Published: Sun, October 07, 2018
Money | By Armando Alvarado

India's rupee hits new record low as RBI holds rates

India's rupee hits new record low as RBI holds rates

The fact that higher interest rates will compound the liquidity problem was a setback for the consensus view on the RBI policy.

However, we also find it hard to believe that the central bank will turn a blind eye to the currency problem.

The MPC (Monetary Policy Committee) statement of keeping the rates unchanged has come as a pleasant surprise to everyone since there was a consequent hike during the last two meetings.

Consistent dollar demand from importers, mainly oil refiners, following higher crude oil prices, kept the rupee under pressure.

Meanwhile, RBI Governor Urjit Patel Friday reiterated that the domestic currency is still better than its emerging market peers and that the apex bank does not have a target for it.

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THE BSE benchmark Sensex plunged over 550 points on Wednesday to slip below the 36,000-mark on heavy selling in IT, auto and telecom stocks, after the rupee collapsed to a new life-time low amid surging crude oil prices.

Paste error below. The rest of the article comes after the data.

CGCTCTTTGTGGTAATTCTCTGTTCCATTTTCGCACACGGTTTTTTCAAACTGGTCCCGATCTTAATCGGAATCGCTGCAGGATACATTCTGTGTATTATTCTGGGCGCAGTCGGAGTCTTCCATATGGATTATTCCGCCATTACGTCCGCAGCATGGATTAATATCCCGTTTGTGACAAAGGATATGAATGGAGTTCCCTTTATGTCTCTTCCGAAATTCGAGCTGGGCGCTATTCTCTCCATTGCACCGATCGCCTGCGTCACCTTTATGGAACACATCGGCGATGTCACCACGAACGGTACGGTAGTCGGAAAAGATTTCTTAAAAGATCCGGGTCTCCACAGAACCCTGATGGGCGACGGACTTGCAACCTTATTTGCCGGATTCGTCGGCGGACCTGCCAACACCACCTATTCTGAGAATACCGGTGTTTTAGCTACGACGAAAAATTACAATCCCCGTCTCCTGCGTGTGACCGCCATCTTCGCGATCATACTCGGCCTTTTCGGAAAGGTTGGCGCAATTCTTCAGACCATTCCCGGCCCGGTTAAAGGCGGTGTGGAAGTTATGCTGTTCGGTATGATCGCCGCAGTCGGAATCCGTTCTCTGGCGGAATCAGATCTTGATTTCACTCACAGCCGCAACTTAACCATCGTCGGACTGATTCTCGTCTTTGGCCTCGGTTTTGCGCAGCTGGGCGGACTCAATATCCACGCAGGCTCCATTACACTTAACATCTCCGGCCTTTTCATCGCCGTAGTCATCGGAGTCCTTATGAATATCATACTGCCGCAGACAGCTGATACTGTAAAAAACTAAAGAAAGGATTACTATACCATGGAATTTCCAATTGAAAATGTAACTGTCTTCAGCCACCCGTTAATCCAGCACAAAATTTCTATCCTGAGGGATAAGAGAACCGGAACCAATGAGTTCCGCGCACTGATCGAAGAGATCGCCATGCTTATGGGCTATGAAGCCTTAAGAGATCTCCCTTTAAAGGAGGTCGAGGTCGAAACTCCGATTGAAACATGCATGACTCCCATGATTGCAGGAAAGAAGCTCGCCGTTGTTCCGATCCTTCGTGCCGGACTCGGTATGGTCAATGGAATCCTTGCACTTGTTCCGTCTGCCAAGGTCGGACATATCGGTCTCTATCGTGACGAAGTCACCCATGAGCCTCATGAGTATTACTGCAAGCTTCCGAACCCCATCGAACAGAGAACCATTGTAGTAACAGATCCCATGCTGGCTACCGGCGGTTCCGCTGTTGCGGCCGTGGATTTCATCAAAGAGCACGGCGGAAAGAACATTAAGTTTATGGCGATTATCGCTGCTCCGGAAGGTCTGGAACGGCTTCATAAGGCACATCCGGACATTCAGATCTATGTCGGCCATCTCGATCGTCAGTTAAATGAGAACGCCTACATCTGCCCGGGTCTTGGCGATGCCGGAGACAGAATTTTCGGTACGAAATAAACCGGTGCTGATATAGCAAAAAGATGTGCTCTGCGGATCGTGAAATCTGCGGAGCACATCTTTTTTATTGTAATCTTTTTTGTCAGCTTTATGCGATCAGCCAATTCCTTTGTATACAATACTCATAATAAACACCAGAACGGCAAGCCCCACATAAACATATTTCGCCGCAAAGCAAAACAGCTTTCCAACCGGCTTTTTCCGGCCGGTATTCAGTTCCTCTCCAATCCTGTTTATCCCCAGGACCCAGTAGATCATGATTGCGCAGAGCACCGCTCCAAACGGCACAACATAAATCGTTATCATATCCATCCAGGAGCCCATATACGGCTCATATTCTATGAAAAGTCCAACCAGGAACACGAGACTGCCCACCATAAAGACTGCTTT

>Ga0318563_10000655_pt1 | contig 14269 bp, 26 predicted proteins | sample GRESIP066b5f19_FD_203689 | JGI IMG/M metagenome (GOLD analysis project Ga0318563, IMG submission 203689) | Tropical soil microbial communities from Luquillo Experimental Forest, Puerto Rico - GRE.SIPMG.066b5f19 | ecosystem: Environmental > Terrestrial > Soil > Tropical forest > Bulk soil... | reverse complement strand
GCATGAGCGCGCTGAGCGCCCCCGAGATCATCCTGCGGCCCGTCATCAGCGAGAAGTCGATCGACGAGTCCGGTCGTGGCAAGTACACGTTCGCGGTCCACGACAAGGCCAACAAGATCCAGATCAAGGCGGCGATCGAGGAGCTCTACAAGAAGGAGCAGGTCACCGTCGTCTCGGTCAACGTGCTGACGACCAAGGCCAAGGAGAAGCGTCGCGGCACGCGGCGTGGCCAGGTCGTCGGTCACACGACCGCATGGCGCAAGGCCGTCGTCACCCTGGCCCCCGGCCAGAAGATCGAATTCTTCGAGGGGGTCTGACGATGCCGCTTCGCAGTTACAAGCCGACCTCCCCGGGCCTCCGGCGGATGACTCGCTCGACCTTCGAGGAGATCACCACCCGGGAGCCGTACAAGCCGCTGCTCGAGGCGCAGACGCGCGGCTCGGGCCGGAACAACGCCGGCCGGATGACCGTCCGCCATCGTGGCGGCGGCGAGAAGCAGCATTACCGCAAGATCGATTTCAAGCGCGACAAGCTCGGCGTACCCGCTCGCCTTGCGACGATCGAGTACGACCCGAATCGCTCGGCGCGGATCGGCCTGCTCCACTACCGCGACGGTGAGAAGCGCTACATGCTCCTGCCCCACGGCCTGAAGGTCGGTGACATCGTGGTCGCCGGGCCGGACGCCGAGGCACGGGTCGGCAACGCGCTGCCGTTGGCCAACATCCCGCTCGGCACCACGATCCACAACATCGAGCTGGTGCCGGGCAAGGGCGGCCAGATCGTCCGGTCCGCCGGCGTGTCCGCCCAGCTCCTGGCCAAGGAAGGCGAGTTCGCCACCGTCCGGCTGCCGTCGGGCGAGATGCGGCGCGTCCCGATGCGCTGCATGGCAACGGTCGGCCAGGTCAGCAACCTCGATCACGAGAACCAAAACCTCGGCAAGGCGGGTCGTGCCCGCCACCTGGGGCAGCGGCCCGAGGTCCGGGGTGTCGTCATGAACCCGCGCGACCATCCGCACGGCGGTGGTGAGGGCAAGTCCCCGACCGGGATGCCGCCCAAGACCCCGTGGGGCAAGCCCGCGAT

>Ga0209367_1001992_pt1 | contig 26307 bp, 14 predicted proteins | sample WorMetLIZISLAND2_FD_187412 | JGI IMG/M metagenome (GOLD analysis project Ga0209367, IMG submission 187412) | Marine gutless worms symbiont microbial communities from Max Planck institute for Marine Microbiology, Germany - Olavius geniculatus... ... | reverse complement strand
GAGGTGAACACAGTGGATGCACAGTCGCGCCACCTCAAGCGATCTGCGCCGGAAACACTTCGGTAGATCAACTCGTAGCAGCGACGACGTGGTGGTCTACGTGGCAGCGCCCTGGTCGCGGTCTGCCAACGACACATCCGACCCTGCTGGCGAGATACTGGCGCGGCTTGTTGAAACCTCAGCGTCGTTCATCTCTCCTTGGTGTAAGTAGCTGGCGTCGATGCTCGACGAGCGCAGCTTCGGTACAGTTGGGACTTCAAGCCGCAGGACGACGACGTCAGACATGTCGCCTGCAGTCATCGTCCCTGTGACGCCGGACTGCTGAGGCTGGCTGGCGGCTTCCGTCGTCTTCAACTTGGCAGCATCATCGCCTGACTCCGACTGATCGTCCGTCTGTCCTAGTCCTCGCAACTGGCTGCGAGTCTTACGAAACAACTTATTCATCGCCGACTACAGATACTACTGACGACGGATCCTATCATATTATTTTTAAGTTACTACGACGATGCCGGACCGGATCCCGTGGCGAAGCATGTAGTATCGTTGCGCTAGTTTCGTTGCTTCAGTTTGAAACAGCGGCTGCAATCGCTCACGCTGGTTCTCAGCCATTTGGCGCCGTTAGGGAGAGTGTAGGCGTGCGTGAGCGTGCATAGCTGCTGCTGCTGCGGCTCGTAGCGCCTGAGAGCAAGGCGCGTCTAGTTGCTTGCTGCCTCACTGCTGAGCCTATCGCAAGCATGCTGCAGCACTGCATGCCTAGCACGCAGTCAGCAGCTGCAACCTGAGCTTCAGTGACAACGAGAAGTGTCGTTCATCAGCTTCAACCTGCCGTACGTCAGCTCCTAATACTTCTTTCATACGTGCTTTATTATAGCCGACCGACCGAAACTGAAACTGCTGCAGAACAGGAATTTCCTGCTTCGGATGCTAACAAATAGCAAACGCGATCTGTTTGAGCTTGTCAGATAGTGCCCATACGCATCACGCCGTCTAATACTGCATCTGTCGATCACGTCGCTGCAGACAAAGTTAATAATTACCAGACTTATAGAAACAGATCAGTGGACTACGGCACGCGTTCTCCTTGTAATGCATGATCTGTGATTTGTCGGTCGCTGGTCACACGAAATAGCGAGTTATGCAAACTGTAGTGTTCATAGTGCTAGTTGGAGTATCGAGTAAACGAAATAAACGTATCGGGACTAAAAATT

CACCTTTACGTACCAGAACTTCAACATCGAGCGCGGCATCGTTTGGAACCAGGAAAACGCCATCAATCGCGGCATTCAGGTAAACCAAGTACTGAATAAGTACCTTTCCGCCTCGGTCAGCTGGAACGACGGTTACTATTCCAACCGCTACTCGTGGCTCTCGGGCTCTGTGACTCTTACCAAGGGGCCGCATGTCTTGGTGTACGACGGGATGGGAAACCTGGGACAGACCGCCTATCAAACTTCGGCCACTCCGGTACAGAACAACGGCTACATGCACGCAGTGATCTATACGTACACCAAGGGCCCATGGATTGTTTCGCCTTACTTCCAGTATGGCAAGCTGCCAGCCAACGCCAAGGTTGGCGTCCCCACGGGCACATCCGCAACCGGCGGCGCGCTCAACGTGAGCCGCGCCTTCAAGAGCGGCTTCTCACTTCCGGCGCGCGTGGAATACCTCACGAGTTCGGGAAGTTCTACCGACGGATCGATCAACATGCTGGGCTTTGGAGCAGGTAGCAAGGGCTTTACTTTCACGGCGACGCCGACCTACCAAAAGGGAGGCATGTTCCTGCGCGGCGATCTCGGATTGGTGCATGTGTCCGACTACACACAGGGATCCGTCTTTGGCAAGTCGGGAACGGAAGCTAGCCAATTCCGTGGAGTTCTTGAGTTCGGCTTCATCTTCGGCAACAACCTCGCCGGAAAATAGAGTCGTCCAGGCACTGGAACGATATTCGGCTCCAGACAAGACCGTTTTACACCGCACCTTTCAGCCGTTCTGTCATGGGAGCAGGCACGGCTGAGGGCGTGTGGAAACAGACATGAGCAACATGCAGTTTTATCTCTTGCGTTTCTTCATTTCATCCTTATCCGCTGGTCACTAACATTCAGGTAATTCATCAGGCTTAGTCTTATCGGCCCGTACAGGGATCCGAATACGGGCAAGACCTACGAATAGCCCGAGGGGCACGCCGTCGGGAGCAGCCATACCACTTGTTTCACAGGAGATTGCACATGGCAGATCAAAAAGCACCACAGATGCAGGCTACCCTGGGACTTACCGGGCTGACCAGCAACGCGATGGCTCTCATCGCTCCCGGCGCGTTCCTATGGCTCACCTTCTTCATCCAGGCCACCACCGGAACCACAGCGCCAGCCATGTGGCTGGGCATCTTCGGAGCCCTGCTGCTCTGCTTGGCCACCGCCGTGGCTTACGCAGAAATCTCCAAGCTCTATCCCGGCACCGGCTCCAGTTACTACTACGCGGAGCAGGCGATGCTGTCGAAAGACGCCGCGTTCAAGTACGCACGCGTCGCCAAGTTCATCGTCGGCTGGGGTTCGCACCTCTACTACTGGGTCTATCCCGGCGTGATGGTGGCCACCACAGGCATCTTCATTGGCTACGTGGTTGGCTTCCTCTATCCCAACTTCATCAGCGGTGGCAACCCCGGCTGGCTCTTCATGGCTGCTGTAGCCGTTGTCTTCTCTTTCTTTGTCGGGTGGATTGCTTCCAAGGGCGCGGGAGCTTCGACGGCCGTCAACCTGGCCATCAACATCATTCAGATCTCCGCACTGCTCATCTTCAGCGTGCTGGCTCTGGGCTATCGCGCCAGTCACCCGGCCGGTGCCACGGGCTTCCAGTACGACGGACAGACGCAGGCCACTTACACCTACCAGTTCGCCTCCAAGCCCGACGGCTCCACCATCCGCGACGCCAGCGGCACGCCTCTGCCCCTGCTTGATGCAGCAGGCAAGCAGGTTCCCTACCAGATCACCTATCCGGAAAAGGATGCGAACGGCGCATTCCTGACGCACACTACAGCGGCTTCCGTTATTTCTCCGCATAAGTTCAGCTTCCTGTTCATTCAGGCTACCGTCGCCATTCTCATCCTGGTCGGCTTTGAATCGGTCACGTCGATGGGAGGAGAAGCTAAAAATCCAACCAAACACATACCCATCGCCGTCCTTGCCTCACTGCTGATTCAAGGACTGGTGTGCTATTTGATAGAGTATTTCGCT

Defending the decision, the bank said it was acting "to further strengthen domestic macroeconomic fundamentals".

The government announced a Rs 2.50 per litre cut in petrol and diesel prices after it reduced excise duty by Rs 1.50 a litre and asked oil companies to absorb another Re 1. The RBI doesn't have any target or band in mind and acts only to manage volatility. It further noted that inflation will clock 3.8 per cent in the third quarter of 2018-19 and 4.5 per cent in the next quarter of the current fiscal. "Against this backdrop, the impact of cost-push factors should be limited and transient and, as the output gap again turns negative, underlying inflation should converge back towards 4.5 per cent".

The pause after two hikes since June puts the RBI a step behind peers in Asia, such as Indonesia and the Philippines, which have aggressively tightened policy to counter an emerging-market selloff triggered by higher United States rates and a stronger dollar. The NSE Nifty, too, stayed in the negative terrain through the session and hit a low of 10,843.75, finally ending 150.05 points, or 1.36 per cent, lower at 10,858.25. The government has raised import tariffs while the central bank allowed companies to raise more money overseas, but those have done little to stop the slide in the rupee.

Forex reserves had touched a record of Dollars 426.028 billion in the week to April 13, 2018, but have been declining since then on account of RBI intervention in market to stem fall in the rupee.

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